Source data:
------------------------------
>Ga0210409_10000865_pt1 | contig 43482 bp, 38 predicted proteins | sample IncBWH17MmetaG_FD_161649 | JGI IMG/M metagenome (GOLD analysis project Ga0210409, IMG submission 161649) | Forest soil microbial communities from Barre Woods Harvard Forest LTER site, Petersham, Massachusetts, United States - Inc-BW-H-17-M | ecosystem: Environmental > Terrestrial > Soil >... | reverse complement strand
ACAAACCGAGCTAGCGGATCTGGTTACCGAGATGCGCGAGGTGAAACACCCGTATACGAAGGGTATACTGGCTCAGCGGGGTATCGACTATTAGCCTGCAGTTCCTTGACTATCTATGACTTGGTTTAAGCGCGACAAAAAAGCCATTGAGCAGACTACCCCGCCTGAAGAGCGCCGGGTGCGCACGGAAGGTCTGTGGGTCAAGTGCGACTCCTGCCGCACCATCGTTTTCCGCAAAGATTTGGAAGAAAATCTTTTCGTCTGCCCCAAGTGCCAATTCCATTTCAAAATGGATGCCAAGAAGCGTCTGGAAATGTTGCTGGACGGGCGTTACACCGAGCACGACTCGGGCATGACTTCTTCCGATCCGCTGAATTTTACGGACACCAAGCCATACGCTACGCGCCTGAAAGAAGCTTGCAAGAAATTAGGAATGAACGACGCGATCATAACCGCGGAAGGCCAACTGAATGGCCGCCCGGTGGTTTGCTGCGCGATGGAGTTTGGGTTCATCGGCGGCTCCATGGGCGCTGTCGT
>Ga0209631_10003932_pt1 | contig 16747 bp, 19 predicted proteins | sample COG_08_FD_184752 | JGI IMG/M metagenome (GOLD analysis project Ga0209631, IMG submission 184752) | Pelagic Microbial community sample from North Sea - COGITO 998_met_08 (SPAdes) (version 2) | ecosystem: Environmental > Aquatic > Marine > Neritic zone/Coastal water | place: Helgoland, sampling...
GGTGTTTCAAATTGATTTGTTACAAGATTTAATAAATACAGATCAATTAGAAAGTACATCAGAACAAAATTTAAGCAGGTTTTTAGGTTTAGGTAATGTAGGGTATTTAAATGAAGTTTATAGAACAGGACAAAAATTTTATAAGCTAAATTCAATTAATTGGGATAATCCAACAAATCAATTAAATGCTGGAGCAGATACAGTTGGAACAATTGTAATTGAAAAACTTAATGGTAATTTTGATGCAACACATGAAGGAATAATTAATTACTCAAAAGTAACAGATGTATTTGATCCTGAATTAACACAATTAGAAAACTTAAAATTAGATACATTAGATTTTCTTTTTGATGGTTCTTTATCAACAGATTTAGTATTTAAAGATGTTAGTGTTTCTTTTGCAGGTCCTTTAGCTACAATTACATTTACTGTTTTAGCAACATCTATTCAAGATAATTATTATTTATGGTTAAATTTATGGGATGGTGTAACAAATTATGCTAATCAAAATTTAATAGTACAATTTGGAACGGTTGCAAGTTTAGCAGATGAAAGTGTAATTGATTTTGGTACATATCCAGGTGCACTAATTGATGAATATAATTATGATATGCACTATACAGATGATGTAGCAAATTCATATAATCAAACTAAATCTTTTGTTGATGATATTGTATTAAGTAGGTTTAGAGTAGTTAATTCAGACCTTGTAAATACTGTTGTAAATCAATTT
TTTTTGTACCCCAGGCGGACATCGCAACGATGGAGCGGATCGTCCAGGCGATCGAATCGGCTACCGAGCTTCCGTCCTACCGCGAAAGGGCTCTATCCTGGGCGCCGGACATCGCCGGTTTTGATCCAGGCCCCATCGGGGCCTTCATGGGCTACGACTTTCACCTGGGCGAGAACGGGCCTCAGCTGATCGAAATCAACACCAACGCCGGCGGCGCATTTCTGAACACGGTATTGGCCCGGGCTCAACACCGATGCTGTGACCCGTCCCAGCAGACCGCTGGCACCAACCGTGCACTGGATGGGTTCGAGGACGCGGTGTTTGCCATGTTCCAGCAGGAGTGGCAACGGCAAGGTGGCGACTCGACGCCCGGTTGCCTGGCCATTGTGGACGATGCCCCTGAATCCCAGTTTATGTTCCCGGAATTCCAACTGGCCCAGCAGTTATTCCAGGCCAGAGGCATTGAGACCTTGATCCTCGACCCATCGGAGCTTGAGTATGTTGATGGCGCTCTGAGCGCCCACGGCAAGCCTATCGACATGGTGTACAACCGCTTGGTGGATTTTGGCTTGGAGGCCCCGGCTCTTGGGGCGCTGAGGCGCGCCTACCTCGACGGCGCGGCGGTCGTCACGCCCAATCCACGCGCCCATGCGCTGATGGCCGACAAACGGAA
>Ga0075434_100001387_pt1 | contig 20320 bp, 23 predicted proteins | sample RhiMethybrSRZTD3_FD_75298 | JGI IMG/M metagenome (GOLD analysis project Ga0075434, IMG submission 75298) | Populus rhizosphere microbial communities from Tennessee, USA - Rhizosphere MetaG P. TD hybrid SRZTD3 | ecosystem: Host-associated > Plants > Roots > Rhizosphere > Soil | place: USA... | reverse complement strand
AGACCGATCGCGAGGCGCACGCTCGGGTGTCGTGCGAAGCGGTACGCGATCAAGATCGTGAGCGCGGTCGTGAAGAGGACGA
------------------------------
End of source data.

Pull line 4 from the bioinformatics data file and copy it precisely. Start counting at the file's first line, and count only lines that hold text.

GGTGTTTCAAATTGATTTGTTACAAGATTTAATAAATACAGATCAATTAGAAAGTACATCAGAACAAAATTTAAGCAGGTTTTTAGGTTTAGGTAATGTAGGGTATTTAAATGAAGTTTATAGAACAGGACAAAAATTTTATAAGCTAAATTCAATTAATTGGGATAATCCAACAAATCAATTAAATGCTGGAGCAGATACAGTTGGAACAATTGTAATTGAAAAACTTAATGGTAATTTTGATGCAACACATGAAGGAATAATTAATTACTCAAAAGTAACAGATGTATTTGATCCTGAATTAACACAATTAGAAAACTTAAAATTAGATACATTAGATTTTCTTTTTGATGGTTCTTTATCAACAGATTTAGTATTTAAAGATGTTAGTGTTTCTTTTGCAGGTCCTTTAGCTACAATTACATTTACTGTTTTAGCAACATCTATTCAAGATAATTATTATTTATGGTTAAATTTATGGGATGGTGTAACAAATTATGCTAATCAAAATTTAATAGTACAATTTGGAACGGTTGCAAGTTTAGCAGATGAAAGTGTAATTGATTTTGGTACATATCCAGGTGCACTAATTGATGAATATAATTATGATATGCACTATACAGATGATGTAGCAAATTCATATAATCAAACTAAATCTTTTGTTGATGATATTGTATTAAGTAGGTTTAGAGTAGTTAATTCAGACCTTGTAAATACTGTTGTAAATCAATTT